The Bureau of Ocean Energy Management (BOEM) has recently announced that two offshore wind sites located in Eastern North Carolina will not be leased due to objections from The Department of Defense.

Democratic Governor Roy Cooper responded by calling the decision “extremely disappointing.”

“North Carolina is the most military friendly state in the country and we will continue working to reach our offshore wind energy goals while maintaining military readiness and our robust military presence….. It will not slow North Carolina’s momentum in reaching our offshore wind energy goals as we transition to a clean energy economy,” said Cooper, “North Carolina remains committed to becoming the nation’s leader in offshore wind energy and stands ready to work with the Bureau of Ocean Energy Management to identify alternative solutions to solve this problem.”

The sites in question are referred to as area “D” and “F.” Area D, situated approximately 30 miles off the coast, is in close proximity to an already leased site near Kitty Hawk, spanning 191 square miles. Area F would have been located around 50 miles offshore.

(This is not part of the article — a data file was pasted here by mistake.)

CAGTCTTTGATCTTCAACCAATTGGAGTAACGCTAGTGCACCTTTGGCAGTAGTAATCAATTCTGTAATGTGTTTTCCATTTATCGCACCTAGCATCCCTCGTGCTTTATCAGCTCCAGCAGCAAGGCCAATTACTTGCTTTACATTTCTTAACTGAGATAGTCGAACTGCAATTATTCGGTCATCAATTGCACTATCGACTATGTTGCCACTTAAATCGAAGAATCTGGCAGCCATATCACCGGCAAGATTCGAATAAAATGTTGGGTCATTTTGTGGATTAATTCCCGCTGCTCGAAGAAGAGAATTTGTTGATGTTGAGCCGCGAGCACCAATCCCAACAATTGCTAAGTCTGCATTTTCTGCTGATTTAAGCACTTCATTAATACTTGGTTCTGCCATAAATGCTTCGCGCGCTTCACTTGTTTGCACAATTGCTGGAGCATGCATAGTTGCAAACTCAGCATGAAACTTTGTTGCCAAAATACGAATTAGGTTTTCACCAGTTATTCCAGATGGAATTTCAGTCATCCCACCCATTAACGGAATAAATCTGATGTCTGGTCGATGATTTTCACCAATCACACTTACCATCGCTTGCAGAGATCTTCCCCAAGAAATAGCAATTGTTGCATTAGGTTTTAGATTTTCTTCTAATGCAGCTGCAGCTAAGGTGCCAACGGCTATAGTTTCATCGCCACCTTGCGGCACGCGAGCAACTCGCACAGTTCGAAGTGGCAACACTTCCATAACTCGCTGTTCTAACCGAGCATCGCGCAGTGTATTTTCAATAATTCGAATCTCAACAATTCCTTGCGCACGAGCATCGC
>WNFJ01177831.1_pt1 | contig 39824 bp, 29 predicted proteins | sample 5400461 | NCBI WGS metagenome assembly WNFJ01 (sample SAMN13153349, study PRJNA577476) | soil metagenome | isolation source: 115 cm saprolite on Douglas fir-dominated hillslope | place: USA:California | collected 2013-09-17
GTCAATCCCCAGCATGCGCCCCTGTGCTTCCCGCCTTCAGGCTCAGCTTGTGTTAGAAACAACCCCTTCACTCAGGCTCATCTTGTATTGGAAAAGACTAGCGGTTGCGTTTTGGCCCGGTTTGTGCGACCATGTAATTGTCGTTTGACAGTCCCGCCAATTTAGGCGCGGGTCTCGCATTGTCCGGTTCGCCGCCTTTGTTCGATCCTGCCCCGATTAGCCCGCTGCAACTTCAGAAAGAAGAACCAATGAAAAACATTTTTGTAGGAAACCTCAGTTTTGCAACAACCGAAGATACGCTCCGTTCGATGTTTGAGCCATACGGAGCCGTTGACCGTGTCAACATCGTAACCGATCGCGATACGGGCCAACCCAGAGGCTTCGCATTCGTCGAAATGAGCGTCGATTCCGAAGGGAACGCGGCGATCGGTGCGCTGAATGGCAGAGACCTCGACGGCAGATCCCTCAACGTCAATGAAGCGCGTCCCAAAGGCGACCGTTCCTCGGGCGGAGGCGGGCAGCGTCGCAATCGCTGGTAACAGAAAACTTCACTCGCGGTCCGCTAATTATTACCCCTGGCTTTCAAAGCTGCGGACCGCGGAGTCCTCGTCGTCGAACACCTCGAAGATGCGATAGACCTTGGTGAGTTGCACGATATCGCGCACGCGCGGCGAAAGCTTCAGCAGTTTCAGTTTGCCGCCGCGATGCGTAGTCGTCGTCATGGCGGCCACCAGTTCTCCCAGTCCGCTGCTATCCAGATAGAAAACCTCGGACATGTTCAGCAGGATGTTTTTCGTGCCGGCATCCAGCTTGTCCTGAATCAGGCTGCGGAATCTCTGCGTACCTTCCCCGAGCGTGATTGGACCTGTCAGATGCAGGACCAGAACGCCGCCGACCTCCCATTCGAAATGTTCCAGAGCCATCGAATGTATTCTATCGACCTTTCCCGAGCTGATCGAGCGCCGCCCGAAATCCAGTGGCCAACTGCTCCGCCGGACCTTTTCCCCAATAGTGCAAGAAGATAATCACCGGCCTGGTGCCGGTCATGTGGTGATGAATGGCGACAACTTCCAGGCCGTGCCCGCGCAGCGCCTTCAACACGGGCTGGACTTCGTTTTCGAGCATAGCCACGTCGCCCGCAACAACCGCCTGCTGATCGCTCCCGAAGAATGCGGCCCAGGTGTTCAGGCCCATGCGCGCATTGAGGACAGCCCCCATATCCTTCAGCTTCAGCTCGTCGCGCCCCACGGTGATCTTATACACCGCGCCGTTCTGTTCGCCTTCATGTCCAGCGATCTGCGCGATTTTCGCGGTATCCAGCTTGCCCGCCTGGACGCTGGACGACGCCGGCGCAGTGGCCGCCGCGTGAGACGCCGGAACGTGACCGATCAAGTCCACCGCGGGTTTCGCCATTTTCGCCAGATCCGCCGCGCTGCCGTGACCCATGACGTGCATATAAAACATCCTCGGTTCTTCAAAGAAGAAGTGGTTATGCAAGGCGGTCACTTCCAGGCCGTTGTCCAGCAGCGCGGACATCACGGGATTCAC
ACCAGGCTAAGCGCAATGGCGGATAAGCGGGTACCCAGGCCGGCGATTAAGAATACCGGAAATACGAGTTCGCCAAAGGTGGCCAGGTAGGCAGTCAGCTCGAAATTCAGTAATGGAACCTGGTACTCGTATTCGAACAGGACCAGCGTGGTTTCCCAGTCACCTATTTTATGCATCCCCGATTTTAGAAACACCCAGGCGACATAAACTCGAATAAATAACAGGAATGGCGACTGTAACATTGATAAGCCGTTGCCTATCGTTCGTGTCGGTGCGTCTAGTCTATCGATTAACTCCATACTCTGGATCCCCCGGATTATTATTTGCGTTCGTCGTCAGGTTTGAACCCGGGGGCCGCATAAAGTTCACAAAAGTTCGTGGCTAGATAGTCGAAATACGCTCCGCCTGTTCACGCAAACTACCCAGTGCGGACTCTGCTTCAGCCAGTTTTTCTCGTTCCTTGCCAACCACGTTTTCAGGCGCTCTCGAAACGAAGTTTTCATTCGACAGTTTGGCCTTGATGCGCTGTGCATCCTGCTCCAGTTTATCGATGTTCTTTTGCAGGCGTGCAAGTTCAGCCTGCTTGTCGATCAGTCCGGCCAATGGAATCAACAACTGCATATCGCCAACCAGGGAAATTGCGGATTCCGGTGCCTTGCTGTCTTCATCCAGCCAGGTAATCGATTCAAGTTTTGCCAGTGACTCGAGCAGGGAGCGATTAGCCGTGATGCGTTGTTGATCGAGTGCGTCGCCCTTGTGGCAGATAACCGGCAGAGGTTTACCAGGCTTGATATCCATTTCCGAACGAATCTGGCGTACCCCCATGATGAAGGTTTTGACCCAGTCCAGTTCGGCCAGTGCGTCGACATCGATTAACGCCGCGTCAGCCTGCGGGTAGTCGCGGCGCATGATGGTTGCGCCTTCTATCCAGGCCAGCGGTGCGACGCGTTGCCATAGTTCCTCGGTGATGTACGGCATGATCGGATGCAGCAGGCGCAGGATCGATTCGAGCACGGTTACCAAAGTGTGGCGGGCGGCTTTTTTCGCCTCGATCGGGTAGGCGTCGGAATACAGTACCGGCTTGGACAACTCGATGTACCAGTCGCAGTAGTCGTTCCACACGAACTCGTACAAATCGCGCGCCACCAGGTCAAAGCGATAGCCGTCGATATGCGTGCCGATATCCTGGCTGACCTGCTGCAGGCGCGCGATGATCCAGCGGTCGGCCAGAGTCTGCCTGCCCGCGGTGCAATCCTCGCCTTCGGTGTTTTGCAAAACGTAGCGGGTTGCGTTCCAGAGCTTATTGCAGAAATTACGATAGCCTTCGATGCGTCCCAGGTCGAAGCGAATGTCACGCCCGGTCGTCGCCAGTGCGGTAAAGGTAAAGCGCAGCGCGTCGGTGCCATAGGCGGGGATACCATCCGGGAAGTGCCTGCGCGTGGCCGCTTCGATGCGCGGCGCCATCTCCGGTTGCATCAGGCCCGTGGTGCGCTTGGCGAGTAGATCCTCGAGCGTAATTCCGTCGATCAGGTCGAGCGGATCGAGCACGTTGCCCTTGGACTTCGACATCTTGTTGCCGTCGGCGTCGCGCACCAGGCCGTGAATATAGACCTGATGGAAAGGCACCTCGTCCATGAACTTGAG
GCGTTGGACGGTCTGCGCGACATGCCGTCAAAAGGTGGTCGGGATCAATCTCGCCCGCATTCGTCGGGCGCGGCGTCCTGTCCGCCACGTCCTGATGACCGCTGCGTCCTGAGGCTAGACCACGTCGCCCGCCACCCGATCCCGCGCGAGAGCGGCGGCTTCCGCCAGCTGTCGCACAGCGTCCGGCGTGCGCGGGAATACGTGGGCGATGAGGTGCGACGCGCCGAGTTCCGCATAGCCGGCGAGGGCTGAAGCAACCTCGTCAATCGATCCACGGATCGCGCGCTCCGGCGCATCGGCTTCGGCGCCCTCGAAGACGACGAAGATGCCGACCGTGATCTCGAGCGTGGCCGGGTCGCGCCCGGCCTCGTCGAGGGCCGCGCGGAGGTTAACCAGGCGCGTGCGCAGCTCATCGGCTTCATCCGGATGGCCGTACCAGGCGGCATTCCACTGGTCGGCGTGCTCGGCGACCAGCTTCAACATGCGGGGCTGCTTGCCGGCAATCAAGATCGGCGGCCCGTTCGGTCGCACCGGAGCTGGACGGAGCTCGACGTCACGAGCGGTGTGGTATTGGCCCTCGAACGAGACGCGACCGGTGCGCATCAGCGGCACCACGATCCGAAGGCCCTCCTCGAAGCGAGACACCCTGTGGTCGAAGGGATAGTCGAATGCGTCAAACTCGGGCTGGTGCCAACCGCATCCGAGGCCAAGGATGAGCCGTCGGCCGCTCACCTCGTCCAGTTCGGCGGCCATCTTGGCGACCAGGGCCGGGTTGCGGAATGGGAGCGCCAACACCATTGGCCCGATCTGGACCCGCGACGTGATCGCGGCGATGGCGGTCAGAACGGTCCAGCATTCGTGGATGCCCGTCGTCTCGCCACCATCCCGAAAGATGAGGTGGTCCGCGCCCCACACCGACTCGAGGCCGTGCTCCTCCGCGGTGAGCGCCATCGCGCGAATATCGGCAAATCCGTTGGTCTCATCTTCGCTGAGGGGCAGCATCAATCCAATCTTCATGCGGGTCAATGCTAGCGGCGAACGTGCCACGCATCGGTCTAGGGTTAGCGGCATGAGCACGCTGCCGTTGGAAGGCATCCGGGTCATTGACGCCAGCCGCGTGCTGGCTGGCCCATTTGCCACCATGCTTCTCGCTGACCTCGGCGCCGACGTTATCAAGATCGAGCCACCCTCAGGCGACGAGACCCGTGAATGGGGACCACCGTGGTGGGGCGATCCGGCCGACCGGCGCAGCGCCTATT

A 2022 report from the National Academies of Sciences, Engineering, and Medicine found that offshore wind turbines can interfere with radar systems. “Wind turbine generators have significant electromagnetic reflectivity, and therefore can interfere with radar systems operating nearby” said the report, “The rotating blades can also create reflections in Doppler radar systems.”

Offshore wind leases warnings are not new in North Carolina, BOEM leased two sites off the coast of Southeastern North Carolina called Wilmington East and West notwithstanding public concerns from Colonel Quaid H. Quadri, Jr., the commander of the 169th Fighter Wing, South Carolina Air National Guard. He warned of radar clutter and potential for tall turbines restricting supersonic flights and severely limiting air combat training.

In 2021, Governor Cooper signed Executive Order 218 that reaffirmed North Carolina’s commitment to offshore wind power as the state transitions to a clean energy economy and established offshore wind development goals of 2.8 gigawatts off the North Carolina coast by 2030 and 8.0 GW by 2040. Achieving these goals would power roughly 2.3 million homes across the state by 2040.

Military concerns are not the only issues, after a massive Christmas blackout in December of 2022, many North Carolinians were left wondering about the makeup of the state’s energy profile and the cost of “clean energy”. A recent report from Jon Sanders the Director of the Center for Food, Power, and Life, Research Editor at the John Locke Foundation, noted offshore wind projects have had costs skyrocket as much as 57% in recent years.

The future of offshore wind across the east coast remains highly controversial.

The full report from BOEM can be found here.